Category Archives: Videos

Introduction to Yeast Bread Activity with Modern Marvels: Bread |Bread-in-a-Bag Recipe

modern marvels yeast bread in a bag recipeI like to show Modern Marvels: Bread to my Bakery students because it gives so much historical information on bread that I could never cover.  It also demonstrates sourdough and Challah, which we do not have time to make with our limited class time.

There is a fine line between teachers using videos to enhance their lesson and using videos to replace their lesson.  As someone who watched Kindergarten Cop in elementary music and Field of Dreams in eighth grade health, I want to be sure that I stay on the right side of the line.

That’s why I kept my students busy making bread while learning about bread.  Everything in this recipe is made in a heavy-duty gallon freezer bag which means minimal mess.  It is a good activity for classrooms with no real kitchens.  Bread could be baked in the cafeteria ovens.

If the $20 price tag for a new DVD is too much for your department to handle, I highly suggest using Amazon instant video. This episode of Modern Marvels: Bread cost just $1.99.  Instant video is super handy when you’re watching TV and think I wish I had recorded this! This is exactly what my students should know! 

Modern Marvels: Bread

2:45 “First, sugar, yeast, and flour are mixed with water into a one thousand pound ball called a sponge.”

In a heavy duty plastic bag, combine:
1 C warm water
2 T sugar
2 t yeast
1 C all purpose flour

Let stand until 9:50.

9:50 “Across the Kansas State Campus, in the Bakery Science Laboratory, scientists have devised dozens of tests to check the quality of flour.”

Add:
2 t salt
2 T vegetable oil

Mix well.

Add 1 C flour at a time, up to 2 C. Squish and knead the dough until it begins to leave the side of the bag. Set aside until 20:15.

20:15 “Wheat may be the basis for most bread, but corn is an American specialty.”

Preheat oven to 375 F.

Gently deflate the dough and turn the dough out onto lightly floured surface. Form dough into round ball, tucking seams underneath. Place dough on lightly greased or parchment-lined baking sheet. Cut slashes in dough as demonstrated with the San Francisco sourdough. Cover with tea towel and allow to rise.

End of episode

Bake bread on middle oven rack for 30 – 40 minutes or until done. Methods used to test doneness in the video include listening for crunch or tapping for a hollow sound. A sure way is to see that internal temperature is at least 205 F with an instant-read thermometer.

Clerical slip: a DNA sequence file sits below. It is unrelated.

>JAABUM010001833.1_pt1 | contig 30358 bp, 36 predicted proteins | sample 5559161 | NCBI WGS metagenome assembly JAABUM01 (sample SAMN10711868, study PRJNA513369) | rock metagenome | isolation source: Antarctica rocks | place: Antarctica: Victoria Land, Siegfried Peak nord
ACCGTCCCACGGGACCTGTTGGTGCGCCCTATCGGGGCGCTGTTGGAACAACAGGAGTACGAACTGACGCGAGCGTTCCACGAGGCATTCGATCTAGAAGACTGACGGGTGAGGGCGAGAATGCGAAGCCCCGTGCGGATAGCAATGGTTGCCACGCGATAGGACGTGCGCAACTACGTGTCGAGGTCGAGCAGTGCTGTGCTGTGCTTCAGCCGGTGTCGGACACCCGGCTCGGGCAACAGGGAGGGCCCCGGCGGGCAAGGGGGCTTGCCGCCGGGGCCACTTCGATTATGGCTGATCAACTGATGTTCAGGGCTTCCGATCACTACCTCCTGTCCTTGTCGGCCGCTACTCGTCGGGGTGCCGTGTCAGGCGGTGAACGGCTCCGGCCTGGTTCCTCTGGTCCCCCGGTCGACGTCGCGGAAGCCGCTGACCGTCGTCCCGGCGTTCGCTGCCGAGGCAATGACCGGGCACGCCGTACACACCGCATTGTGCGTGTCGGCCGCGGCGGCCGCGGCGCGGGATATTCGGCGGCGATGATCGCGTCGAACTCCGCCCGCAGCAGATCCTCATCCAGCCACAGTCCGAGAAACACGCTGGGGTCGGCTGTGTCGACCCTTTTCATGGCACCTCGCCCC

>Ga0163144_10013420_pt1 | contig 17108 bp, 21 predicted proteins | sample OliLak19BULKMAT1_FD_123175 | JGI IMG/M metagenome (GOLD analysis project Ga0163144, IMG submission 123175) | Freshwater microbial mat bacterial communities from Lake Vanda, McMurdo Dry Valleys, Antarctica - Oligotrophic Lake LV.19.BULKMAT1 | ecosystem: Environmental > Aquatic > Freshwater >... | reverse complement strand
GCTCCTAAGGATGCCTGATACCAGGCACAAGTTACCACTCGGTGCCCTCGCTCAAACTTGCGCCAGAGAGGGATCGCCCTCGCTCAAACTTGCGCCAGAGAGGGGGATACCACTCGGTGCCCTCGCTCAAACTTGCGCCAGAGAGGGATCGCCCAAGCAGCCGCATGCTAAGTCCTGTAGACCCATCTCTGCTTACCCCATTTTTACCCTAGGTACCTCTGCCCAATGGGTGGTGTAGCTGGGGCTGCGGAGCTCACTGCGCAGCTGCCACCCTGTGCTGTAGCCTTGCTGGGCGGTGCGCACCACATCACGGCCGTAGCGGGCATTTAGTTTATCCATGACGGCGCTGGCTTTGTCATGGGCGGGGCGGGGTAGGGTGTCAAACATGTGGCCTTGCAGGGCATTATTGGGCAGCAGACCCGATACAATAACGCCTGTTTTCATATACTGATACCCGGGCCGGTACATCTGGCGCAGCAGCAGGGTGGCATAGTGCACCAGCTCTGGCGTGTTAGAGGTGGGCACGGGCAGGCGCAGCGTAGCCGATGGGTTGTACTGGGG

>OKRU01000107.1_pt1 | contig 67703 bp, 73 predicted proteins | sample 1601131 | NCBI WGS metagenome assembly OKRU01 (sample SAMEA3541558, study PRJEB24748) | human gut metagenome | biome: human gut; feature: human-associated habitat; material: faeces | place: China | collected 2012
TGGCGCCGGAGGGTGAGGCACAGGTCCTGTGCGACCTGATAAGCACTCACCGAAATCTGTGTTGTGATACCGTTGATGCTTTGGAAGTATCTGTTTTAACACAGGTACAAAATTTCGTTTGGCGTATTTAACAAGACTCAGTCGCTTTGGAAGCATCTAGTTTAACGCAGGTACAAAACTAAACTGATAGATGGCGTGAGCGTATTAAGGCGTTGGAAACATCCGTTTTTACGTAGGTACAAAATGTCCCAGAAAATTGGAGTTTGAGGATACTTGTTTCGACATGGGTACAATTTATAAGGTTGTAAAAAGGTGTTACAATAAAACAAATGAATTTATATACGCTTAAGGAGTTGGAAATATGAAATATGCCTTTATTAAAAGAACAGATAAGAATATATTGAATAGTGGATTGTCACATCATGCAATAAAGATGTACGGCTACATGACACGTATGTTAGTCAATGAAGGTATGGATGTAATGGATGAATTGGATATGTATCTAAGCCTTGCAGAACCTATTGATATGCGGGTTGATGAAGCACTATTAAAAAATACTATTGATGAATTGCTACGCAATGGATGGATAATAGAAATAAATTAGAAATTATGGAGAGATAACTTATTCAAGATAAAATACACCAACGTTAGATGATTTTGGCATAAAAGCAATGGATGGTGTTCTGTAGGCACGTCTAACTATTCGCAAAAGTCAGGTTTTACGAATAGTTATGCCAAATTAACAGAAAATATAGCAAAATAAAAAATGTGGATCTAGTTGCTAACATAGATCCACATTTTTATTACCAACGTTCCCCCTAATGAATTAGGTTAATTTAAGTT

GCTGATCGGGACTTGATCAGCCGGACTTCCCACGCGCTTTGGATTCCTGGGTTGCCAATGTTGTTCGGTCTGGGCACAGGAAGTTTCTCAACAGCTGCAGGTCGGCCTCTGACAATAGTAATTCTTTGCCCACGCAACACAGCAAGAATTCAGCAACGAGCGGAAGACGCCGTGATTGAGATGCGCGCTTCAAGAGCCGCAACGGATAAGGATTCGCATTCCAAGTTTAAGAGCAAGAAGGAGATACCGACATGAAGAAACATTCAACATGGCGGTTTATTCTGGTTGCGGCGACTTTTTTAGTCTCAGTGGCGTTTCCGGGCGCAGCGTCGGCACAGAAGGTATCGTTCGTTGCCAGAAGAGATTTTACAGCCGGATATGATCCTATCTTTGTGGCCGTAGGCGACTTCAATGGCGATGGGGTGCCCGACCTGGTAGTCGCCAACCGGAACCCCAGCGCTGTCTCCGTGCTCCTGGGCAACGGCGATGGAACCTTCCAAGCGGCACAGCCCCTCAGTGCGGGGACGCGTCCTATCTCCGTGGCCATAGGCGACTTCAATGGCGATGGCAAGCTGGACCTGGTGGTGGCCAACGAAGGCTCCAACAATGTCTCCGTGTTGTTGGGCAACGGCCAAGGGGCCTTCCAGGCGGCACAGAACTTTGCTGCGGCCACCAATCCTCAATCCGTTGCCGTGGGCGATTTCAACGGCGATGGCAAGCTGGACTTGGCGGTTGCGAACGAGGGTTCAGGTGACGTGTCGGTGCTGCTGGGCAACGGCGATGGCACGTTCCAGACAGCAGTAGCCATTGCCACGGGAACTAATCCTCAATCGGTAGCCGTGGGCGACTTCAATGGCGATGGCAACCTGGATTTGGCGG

I hope what you've read is useful! I post here biweekly with resources for Family and Consumer Sciences and Home Economics teachers and share my classroom happenings much more frequently on Instagram, Twitter, and Facebook. Sign up to receive an email when new content is added to my blog. Thanks for visiting!

Complement Your Family and Consumer Sciences Lessons with “Good Eats” Episodes

I would be hard-pressed to meet a culinary arts teacher who does not love Alton Brown’s Good Eats.  It is a fantastic collection of 20-minute lessons on specific food science concepts.  Each episode goes in depth on a specific technique, trend, issue, or food.

Even my hyperactive self cannot match Alton Brown’s passion for culinary arts, so I integrate episodes into my curriculum.  In addition to being spoiled rotten with fantastic administration, students, and block scheduling, my department owns every episode on DVD! My favorite episodes include:

  • The Dough Also Rises
  • The Muffin Method Man
  • American Slicer
  • Choux Shine
  • …and many others, although I watch most of them for just my personal enjoyment.
An invaluable resource is Good Eats Fanpage.  The website lists every episode by topic and links to a version on YouTube.  It also includes a transcript of every episode, which is handy to refer back to during demonstrations.
As much as I love Good Eats, I suffer severe my-students-are-sitting-still guilt if I show videos too often.  That’s not to say I can’t binge-watch in the comfort of my own home!
I hope what you've read is useful! I post here biweekly with resources for Family and Consumer Sciences and Home Economics teachers and share my classroom happenings much more frequently on Instagram, Twitter, and Facebook. Sign up to receive an email when new content is added to my blog. Thanks for visiting!